Bad: Make logging easier.

Better: Provide an interoperable logger interface.

3.4 Approaches

Describes the design decisions that were made in the proposal and why they were taken. Most importantly, this section must objectively list both the positive and negative implications of these decisions. If possible, links to individual, relevant posts on the Mailing List, IRC logs or similar should be included.

Also lists all known alternative approaches for the PSR proposal. For each of them, the document should describe an objective list of pros and cons and the reason why that approach is not considered good enough. Should also include links to Pull Requests, individual posts on the Mailing List, IRC logs or similar, if available.

3.5 People

The names of the people involved in creating the PSR proposal, sorted alphabetically by last name in ascending order. The document should distinguish between the following groups:

  • Editors
  • Sponsors (indicating which of them was Coordinator)
  • Contributors (as defined in Section 1)

If someone considers themselves to be a contributor but is not listed here, they should contact the Editors(s) and Sponsors, including some proof about their contribution. If the proof is valid, the contributor must be put on this list by one of the Editors(s) or Sponsors.

3.6 Errata

Errata can be used to add clarification on contentious points that arise after a documents formation. This is limited to non-binding, backwards compatible explanations and must not include new rules.

Errata may only be added to the meta document. To add new Errata to the meta document a vote must be held on the mailing list, and this vote must adhere to the voting protocol.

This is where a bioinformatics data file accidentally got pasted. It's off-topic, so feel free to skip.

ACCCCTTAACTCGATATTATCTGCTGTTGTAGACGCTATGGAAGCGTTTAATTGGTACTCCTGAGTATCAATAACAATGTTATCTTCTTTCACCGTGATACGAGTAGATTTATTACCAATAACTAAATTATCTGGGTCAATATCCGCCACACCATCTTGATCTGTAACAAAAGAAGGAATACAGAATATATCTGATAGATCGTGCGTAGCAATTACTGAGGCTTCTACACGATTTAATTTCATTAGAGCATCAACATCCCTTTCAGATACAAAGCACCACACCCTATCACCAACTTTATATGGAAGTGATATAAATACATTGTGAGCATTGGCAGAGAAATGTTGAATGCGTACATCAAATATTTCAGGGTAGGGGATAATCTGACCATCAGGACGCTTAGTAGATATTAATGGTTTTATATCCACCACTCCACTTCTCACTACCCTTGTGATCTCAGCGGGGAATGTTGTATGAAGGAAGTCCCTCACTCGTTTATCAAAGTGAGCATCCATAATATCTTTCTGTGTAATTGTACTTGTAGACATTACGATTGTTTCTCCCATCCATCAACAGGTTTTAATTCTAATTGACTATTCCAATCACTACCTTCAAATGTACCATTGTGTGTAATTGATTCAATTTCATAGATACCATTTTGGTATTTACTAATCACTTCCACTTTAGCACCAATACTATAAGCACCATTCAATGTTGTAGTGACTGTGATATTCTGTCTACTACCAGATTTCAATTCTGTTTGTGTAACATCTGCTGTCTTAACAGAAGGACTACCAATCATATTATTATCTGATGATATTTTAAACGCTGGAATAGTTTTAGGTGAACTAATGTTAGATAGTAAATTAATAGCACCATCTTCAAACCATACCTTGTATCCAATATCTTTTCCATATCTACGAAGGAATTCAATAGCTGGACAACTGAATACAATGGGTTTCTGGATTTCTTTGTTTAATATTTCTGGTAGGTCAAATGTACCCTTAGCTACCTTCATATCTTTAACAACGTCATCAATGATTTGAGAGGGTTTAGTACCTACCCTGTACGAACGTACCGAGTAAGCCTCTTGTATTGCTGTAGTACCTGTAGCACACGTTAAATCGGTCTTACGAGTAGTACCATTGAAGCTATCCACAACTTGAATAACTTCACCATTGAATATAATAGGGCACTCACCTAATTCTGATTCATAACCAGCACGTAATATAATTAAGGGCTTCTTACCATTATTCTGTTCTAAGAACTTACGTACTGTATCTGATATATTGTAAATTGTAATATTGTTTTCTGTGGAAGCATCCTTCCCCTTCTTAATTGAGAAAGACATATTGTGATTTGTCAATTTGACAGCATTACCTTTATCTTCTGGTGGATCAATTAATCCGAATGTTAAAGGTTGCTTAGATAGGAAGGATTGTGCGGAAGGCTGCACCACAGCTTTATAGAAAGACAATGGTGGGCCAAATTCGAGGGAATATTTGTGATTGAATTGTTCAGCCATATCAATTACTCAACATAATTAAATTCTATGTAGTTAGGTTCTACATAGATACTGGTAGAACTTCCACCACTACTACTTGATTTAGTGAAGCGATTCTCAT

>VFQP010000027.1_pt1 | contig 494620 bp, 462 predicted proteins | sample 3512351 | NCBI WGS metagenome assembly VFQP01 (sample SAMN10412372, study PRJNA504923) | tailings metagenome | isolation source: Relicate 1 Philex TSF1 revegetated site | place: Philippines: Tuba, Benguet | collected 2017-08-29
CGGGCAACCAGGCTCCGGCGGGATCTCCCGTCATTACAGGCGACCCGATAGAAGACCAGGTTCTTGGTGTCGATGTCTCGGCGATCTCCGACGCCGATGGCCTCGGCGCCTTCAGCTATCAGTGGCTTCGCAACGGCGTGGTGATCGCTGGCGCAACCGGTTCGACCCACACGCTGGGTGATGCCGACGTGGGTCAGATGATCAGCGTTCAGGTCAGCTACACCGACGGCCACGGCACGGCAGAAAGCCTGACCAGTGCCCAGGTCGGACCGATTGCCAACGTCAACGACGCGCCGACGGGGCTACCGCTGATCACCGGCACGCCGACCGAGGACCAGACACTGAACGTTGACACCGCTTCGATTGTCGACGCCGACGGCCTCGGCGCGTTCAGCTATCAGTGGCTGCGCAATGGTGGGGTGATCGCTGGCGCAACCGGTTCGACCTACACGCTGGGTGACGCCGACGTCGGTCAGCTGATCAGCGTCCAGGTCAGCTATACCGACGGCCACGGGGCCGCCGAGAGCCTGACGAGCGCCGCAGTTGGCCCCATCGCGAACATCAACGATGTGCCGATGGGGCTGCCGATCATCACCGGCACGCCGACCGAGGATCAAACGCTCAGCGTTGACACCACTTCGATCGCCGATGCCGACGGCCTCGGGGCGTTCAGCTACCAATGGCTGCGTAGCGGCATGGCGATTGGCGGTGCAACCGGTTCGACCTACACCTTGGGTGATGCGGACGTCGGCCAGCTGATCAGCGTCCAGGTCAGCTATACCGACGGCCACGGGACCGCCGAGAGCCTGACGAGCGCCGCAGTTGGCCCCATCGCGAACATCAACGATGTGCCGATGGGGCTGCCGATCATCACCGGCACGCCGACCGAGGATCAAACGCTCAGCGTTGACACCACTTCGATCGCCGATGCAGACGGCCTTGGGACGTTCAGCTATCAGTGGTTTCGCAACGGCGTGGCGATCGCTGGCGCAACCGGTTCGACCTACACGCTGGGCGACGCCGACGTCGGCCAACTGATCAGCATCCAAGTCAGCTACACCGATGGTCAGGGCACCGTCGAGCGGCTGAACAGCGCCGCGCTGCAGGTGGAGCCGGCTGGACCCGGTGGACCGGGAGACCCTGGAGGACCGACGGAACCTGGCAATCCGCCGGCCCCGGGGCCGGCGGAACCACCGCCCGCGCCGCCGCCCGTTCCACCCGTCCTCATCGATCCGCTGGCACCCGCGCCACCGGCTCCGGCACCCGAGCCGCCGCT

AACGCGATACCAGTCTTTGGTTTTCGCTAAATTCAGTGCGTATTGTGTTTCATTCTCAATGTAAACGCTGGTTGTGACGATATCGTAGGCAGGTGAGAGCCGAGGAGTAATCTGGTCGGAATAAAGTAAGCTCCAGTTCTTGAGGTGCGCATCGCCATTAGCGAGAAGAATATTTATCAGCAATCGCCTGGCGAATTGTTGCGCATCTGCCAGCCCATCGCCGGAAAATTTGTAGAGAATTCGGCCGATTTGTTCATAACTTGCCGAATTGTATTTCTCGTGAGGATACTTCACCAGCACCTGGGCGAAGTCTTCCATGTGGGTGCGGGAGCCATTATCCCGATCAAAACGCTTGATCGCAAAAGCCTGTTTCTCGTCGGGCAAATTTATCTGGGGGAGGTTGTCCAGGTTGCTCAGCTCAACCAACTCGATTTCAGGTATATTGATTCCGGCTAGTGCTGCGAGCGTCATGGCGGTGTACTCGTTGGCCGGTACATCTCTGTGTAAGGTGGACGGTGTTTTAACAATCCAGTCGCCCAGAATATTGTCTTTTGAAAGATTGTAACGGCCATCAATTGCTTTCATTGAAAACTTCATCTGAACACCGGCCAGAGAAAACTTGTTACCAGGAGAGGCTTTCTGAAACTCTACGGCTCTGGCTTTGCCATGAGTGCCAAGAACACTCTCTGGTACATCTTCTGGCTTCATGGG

3.7 Template

This is an example template that can be used to build a meta document.

PSR-N Meta Document
===================

1. Summary
----------

The purpose of X is to bla bla bla. More description than might go into the
summary, with potential prose and a little history might be helpful.

2. Why Bother?
--------------

Specifying X will help libraries to share their mechanisms for bla bla...

Pros:

* Frameworks will use a common algorithm

Cons:

* Most of the frameworks don't use this algorithm yet

3. Scope
--------

## 3.1 Goals

* Autoload namespaced classes
* Support an implementation capable of loading 1000 classes within 10ms

## 3.2 Non-Goals

* Support PEAR naming conventions

4. Approaches
-------------

### 4.1 Chosen Approach

We have decided to build it this way, because we have noticed it to be common practice withing member
projects to do X, Y and Z.

Pros:

* Simple solution
* Easy to implement in practice

Cons:

* Not very efficient
* Cannot be extended

### 4.2 Alternative: Trent Reznor's Foo Proposal

The idea of this approach is to bla bla bla. Contrary to the chosen approach, we'd do X and not Y etc.

We decided against this approach because X and Y.

Pros:

* ...

Cons:

* ...

### 4.3 Alternative: Kanye West's Bar Proposal

This approach differs from the others in that it bla bla.

Unfortunately the editor disappeared mid-way and no-one else took over the proposal.

Pros:

* ...

Cons:

* ...

5. People
---------

### 5.1 Editor(s)

* John Smith

### 5.2 Sponsors

* Jimmy Cash
* Barbra Streisand (Coordinator)

### 5.3 Contributors

* Trent Reznor
* Jimmie Rodgers
* Kanye West

6. Votes
--------

* **Entrance Vote: ** http://groups.google.com...
* **Acceptance Vote:** http://groups.google.com...

7. Relevant Links
-----------------

_**Note:** Order descending chronologically._

* [Formative IRC Conversation Gist]
* [Mailing list thread poll to decide if Y should do Z]
* [IRC Conversation Gist where everyone decided to rewrite things]
* [Relevant Poll of existing method names in voting projects for new interface]

8. Errata
---------

1. _[08/23/2013]_ This is an example of a non-binding errata rule that was originally missed
in the formation of the document. It can include clarification on wording, explanations, etc
but it cannot create new rules.